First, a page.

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The Beginning of Men

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“It is not the strongest of the species that survives, nor the most intelligent that survives. It is the one that is the most adaptable to change.”
– Charles Darwin

In the spirit of the apocalyptic zeitgeist of our time, we have been put on notice that the end of men hath come. Hanna Rosin explains in her new book The End of Men and the Rise of Women that gender dynamics are shifting profoundly as the needs of emerging economies that are more about head and heart than brawn give women an edge. Channeling Darwin, Rosin argues that it is women’s ability to adapt to a changing world that is the secret of their ascencion in the early days of this new century. David Brooks of the New York Times frames this adaptability in terms of coping with the imbalance of power and what happens when the tide begins to turn:

“When there’s big social change, the people who were on the top of the old order are bound to cling to the old ways. The people who were on the bottom are bound to experience a burst of energy. They’re going to explore their new surroundings more enthusiastically.”

In other words, women’s centuries-long oppression has better prepared them to take advantage of this moment in the social, economic, and political evolution of our species. I don’t mean to rationalize this oppression which has always represented a grave injustice. Rather, I wish to acknowledge the remarkable strength and resiliancy of women in the face of it. As painful as this may be for men, it is a necessary step in the pathway of a human race that is emerging from its collective adolescence into maturity. ‘Abdu’l-Baha (1844-1921), Head of the Baha’i Faith from 1892 to 1921, anticipated such a development at the beginning of the last century:

“The world in the past has been ruled by force, and man has dominated over woman by reason of his more forceful and aggressive qualities both of body and mind. But the balance is already shifting; force is losing its dominance, and mental alertness, intuition, and the spiritual qualities of love and service, in which woman is strong, are gaining ascendancy. Hence the new age will be an age less masculine and more permeated with the feminine ideals, or, to speak more exactly, will be an age in which the masculine and feminine elements of civilization will be more evenly balanced.”

Growing up in the ’70s and ’80s, I got an up-close and personal view of this shift in the mixed masculinity of my father. He could definitely embody the old-school, be-a-man, tough guy routine. But he was also capable to remarkable tenderness and affection. The same man who instructed me in the martial art of a proper jab (which came in handy on many occassions) could take those big hands and sing “Ms. Mary Mack,” rhythmically clapping with my little sister as well as any girl in the school yard. He cooked, and cleaned, changed diapers and wiped away tears. I was never given the impression that those were things men don’t do. He is responsible for some of my better qualities as a dad, and in my son, who is as comfortable with a doll as a dinosaur, I think I see a glimpse of what the future may hold.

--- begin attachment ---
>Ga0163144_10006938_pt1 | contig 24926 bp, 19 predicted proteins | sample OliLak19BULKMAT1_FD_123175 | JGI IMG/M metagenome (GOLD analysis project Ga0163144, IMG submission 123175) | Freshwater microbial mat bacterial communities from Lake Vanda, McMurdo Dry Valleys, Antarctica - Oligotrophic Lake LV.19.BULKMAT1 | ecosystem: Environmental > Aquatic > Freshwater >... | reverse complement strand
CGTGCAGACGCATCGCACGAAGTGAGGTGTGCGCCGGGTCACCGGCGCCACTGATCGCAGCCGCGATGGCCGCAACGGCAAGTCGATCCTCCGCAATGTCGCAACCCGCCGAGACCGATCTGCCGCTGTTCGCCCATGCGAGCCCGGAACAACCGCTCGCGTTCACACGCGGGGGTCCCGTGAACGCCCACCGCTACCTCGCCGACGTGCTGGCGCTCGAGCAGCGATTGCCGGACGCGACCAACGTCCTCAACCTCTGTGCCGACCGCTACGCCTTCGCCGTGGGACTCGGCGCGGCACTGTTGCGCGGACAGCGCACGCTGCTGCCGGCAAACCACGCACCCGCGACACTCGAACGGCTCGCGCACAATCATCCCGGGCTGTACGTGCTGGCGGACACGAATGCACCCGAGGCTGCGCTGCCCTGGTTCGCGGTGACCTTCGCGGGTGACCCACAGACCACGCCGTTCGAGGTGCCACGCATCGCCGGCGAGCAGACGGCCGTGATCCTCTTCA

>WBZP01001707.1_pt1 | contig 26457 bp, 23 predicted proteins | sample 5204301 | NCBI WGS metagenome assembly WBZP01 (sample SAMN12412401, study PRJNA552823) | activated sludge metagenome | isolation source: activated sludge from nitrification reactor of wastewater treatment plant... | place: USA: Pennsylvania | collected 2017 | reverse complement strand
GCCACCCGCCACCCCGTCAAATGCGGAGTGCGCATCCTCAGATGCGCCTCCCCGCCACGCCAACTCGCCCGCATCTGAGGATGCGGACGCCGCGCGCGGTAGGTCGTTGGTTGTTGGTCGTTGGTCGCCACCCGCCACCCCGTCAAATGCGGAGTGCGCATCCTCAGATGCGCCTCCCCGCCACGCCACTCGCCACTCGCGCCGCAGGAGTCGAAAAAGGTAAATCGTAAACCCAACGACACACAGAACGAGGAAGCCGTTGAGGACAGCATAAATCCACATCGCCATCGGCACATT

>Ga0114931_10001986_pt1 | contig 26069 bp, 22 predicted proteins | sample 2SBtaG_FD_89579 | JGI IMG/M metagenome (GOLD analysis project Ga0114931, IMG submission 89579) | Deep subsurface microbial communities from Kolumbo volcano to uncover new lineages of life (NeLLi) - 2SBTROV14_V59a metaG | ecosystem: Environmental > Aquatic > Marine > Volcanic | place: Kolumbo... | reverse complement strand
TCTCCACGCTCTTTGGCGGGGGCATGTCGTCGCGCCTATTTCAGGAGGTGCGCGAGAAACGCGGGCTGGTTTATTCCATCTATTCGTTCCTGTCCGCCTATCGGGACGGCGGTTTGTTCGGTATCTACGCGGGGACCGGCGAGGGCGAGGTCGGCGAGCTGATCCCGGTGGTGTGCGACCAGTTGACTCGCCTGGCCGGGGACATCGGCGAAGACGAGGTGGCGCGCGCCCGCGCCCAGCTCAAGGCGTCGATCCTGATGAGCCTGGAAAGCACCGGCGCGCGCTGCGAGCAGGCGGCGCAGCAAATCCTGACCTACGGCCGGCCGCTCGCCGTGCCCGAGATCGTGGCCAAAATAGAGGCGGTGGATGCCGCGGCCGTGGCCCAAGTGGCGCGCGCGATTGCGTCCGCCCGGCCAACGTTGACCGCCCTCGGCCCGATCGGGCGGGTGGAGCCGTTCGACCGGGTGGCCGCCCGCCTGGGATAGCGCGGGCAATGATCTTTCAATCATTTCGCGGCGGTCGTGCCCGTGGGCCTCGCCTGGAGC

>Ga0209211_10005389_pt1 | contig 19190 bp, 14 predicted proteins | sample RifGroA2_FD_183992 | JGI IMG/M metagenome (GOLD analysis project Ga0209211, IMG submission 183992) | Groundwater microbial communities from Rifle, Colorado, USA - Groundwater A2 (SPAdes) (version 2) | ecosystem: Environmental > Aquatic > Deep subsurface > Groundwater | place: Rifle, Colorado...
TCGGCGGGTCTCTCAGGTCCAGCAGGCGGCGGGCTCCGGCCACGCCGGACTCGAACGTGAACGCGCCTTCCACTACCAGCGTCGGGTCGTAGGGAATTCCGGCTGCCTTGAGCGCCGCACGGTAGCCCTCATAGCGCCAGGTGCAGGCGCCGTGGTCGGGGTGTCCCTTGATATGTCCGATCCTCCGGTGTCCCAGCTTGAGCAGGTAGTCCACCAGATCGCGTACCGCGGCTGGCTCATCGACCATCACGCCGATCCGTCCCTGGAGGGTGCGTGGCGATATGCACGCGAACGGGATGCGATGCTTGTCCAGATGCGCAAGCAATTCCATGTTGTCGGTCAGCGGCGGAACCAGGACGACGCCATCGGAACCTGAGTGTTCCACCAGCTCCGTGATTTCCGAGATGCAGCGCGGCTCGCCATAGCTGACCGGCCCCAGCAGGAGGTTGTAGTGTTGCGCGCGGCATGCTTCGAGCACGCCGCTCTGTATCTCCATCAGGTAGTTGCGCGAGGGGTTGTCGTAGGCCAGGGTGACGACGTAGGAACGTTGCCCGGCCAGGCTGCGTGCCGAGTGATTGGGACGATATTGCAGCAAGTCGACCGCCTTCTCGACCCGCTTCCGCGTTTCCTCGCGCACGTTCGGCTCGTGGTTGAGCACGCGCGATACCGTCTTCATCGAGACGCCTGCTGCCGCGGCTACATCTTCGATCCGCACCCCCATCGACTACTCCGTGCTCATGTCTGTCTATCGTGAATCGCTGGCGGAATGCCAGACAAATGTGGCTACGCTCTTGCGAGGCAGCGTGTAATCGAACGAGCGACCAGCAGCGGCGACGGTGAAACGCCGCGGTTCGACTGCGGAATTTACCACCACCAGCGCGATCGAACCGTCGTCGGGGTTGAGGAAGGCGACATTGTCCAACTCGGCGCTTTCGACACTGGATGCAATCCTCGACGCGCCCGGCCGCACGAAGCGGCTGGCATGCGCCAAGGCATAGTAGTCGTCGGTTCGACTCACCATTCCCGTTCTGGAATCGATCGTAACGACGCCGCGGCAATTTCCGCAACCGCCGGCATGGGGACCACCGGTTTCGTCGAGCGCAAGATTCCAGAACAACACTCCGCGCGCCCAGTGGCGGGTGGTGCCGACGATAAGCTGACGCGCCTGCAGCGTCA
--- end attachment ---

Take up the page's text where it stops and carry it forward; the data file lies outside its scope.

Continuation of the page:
Men should welcome this moment. We will at long last have to learn to share this world, to share power, to rediscover and redefine what power really means. The end of men may be just the beginning. It won’t be easy. If we’re lucky, women will show us the patience and compassion they so often have, even when we haven’t deserved it. We’re going to need it because the oppression of women has left us woefully unprepared for the time we’re living in. ‘Abdu’l-Baha put it this way:

“Women have equal rights with men upon earth; in religion and society they are a very important element. As long as women are prevented from attaining their highest possibilities, so long will men be unable to achieve the greatness which might be theirs.”

We have no idea the greatness that might be ours if we fully embrace the ascendency of women rather than resist it. The future holds no place for the antiquated, cartoon-masculinity many of us were raised with. Nor will the ever-popular man-boy model typified in Judd Apatow comedies meet the needs of a maturing humanity. What that greatness may involve remains to be seen. We don’t know what a “real man” looks like. Because of the oppression of women we haven’t met him yet.

Image courtesy of wikimedia.com.

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About Phillipe Copeland

  • http://challengethenorms.com/ Mike

    It is an exciting time to be a man. I feel as if we are at the beginning of a process that will make the phrase “A real man” socially irrelevant.
    When asked ‘What is the purpose of our lives?’
    ‘Abdu’l-Bahá. Responded “To acquire virtues…”
    In this era, women have kept their traditional virtues and have also developed many qualities that have traditionally been “male virtue.” I have been fortunate to find women and men who would help me nurture virtues of “love and service.” And there is much more I have to learn from my female friends.
    It is my hope that we are entering an era when everyone is encouraged to freely share the many gifts that we have been given by our creator.

  • Igor

    Excellent article, Philippe. Thanks.